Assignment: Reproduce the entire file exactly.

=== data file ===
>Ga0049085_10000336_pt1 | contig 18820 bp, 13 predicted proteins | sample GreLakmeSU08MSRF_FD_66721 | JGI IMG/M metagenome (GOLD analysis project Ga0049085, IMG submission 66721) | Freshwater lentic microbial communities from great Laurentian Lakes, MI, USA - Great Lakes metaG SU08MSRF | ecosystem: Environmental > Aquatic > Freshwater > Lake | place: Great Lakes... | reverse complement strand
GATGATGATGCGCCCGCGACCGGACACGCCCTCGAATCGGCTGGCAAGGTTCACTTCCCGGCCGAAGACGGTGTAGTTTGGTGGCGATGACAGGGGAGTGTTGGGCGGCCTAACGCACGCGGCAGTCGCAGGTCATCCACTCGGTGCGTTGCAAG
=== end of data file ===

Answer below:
>Ga0049085_10000336_pt1 | contig 18820 bp, 13 predicted proteins | sample GreLakmeSU08MSRF_FD_66721 | JGI IMG/M metagenome (GOLD analysis project Ga0049085, IMG submission 66721) | Freshwater lentic microbial communities from great Laurentian Lakes, MI, USA - Great Lakes metaG SU08MSRF | ecosystem: Environmental > Aquatic > Freshwater > Lake | place: Great Lakes... | reverse complement strand
GATGATGATGCGCCCGCGACCGGACACGCCCTCGAATCGGCTGGCAAGGTTCACTTCCCGGCCGAAGACGGTGTAGTTTGGTGGCGATGACAGGGGAGTGTTGGGCGGCCTAACGCACGCGGCAGTCGCAGGTCATCCACTCGGTGCGTTGCAAG